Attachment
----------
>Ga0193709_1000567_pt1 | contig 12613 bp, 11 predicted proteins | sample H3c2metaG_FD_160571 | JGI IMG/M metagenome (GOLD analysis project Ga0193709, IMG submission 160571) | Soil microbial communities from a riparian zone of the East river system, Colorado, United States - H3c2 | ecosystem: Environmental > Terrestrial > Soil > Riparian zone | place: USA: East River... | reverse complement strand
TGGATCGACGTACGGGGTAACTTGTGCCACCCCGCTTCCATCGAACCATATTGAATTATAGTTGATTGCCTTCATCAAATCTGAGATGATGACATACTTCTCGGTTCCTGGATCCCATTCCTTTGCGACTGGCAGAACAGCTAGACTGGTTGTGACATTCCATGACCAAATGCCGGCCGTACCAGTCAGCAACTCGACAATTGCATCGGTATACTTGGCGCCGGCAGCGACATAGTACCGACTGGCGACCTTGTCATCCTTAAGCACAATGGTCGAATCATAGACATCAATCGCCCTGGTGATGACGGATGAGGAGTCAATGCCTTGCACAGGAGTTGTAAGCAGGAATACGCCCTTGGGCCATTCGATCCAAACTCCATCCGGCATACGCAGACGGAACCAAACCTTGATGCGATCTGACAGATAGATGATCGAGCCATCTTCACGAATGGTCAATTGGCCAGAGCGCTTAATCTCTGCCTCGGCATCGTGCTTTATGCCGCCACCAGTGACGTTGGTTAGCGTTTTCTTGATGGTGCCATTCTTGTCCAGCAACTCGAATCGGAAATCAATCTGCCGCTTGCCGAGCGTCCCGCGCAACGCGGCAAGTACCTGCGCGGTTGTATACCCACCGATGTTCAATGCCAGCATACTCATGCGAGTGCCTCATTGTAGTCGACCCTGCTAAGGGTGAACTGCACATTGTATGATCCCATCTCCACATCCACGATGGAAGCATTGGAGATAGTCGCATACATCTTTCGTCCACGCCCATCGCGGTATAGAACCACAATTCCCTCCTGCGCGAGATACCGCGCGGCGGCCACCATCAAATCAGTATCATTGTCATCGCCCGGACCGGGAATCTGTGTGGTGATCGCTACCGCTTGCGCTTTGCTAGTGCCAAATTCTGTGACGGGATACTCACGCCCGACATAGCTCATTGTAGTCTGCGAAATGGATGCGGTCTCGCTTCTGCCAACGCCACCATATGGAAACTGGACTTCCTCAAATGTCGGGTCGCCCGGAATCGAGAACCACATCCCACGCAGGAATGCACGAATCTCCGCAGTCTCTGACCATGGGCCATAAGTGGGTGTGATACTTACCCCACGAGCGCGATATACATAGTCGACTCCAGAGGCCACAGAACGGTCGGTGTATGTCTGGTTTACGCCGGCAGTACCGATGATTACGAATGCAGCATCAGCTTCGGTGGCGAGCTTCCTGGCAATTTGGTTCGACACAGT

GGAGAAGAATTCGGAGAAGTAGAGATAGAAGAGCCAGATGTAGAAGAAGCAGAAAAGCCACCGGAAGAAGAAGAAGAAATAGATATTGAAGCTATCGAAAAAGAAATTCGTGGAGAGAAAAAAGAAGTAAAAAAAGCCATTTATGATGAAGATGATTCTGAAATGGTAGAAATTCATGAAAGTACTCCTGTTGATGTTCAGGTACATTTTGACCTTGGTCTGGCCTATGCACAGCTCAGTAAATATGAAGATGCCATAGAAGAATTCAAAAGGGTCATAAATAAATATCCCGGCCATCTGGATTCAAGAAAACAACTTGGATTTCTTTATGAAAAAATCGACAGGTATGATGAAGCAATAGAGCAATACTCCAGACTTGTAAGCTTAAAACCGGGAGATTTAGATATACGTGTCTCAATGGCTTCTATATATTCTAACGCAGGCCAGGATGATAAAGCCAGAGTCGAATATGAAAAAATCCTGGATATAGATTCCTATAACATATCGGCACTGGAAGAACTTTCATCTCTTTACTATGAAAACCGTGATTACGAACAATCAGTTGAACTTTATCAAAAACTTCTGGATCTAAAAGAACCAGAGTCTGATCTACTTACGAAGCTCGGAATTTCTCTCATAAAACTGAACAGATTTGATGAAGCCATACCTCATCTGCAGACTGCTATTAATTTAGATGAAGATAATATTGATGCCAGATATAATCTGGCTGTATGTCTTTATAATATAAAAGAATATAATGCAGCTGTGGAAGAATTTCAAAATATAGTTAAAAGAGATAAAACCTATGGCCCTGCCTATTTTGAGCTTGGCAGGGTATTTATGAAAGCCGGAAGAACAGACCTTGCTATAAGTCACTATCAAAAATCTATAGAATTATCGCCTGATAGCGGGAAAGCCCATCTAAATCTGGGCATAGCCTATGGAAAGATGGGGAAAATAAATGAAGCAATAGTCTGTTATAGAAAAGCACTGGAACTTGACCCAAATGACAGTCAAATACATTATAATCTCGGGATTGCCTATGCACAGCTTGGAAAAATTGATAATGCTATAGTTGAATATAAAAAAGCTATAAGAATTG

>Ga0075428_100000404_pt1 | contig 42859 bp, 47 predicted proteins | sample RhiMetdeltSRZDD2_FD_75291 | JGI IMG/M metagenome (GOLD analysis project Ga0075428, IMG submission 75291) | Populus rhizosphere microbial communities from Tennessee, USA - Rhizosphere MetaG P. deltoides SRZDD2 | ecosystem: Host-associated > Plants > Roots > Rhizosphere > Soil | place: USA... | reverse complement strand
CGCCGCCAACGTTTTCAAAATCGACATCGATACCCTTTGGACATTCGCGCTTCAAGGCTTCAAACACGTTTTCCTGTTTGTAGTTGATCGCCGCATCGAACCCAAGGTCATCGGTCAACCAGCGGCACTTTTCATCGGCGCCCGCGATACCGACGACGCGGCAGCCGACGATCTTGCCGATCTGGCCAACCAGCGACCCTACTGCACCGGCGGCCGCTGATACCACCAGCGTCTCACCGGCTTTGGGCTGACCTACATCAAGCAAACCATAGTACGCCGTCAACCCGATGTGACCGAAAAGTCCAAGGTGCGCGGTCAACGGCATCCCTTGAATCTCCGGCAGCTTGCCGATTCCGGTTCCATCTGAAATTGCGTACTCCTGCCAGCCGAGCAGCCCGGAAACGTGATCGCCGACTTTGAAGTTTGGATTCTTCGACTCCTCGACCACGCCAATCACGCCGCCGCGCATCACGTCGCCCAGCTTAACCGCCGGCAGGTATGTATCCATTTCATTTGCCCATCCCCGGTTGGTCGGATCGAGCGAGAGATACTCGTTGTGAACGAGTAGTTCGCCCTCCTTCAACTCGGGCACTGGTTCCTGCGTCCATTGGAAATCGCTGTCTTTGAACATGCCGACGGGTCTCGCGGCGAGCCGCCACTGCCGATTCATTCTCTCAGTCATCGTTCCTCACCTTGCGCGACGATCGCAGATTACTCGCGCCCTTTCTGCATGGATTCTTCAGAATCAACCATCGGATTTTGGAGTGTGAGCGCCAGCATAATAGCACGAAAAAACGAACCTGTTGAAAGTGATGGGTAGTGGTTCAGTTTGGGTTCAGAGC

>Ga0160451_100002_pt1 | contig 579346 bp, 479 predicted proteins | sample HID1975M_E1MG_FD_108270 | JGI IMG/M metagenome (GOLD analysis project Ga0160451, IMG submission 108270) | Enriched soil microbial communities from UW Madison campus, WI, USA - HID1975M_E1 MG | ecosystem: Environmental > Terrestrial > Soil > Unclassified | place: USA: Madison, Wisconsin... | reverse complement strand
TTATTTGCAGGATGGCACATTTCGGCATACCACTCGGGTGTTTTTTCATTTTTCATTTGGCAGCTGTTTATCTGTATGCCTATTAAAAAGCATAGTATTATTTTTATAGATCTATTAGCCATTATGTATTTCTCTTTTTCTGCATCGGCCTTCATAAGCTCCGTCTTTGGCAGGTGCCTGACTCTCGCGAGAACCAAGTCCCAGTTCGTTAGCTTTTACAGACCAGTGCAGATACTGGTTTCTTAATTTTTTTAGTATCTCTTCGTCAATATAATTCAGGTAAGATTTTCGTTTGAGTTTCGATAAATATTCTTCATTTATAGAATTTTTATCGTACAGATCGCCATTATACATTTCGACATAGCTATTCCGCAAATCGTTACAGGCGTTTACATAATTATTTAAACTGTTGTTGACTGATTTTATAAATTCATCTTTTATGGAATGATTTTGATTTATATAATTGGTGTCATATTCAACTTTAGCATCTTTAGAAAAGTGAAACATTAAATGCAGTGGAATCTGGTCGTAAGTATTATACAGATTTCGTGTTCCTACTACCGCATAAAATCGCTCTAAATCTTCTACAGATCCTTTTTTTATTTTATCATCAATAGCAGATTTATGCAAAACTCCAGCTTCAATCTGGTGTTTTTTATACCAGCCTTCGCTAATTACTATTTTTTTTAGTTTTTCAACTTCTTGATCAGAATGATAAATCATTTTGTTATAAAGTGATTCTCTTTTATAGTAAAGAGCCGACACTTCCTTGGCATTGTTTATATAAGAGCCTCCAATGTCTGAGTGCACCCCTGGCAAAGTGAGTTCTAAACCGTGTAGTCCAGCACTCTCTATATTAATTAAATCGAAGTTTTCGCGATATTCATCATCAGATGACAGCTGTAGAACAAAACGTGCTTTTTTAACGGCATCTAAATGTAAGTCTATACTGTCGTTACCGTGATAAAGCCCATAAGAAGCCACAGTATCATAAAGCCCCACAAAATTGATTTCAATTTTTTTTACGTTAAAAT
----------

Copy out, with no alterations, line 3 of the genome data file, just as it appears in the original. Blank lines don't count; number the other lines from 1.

GGAGAAGAATTCGGAGAAGTAGAGATAGAAGAGCCAGATGTAGAAGAAGCAGAAAAGCCACCGGAAGAAGAAGAAGAAATAGATATTGAAGCTATCGAAAAAGAAATTCGTGGAGAGAAAAAAGAAGTAAAAAAAGCCATTTATGATGAAGATGATTCTGAAATGGTAGAAATTCATGAAAGTACTCCTGTTGATGTTCAGGTACATTTTGACCTTGGTCTGGCCTATGCACAGCTCAGTAAATATGAAGATGCCATAGAAGAATTCAAAAGGGTCATAAATAAATATCCCGGCCATCTGGATTCAAGAAAACAACTTGGATTTCTTTATGAAAAAATCGACAGGTATGATGAAGCAATAGAGCAATACTCCAGACTTGTAAGCTTAAAACCGGGAGATTTAGATATACGTGTCTCAATGGCTTCTATATATTCTAACGCAGGCCAGGATGATAAAGCCAGAGTCGAATATGAAAAAATCCTGGATATAGATTCCTATAACATATCGGCACTGGAAGAACTTTCATCTCTTTACTATGAAAACCGTGATTACGAACAATCAGTTGAACTTTATCAAAAACTTCTGGATCTAAAAGAACCAGAGTCTGATCTACTTACGAAGCTCGGAATTTCTCTCATAAAACTGAACAGATTTGATGAAGCCATACCTCATCTGCAGACTGCTATTAATTTAGATGAAGATAATATTGATGCCAGATATAATCTGGCTGTATGTCTTTATAATATAAAAGAATATAATGCAGCTGTGGAAGAATTTCAAAATATAGTTAAAAGAGATAAAACCTATGGCCCTGCCTATTTTGAGCTTGGCAGGGTATTTATGAAAGCCGGAAGAACAGACCTTGCTATAAGTCACTATCAAAAATCTATAGAATTATCGCCTGATAGCGGGAAAGCCCATCTAAATCTGGGCATAGCCTATGGAAAGATGGGGAAAATAAATGAAGCAATAGTCTGTTATAGAAAAGCACTGGAACTTGACCCAAATGACAGTCAAATACATTATAATCTCGGGATTGCCTATGCACAGCTTGGAAAAATTGATAATGCTATAGTTGAATATAAAAAAGCTATAAGAATTG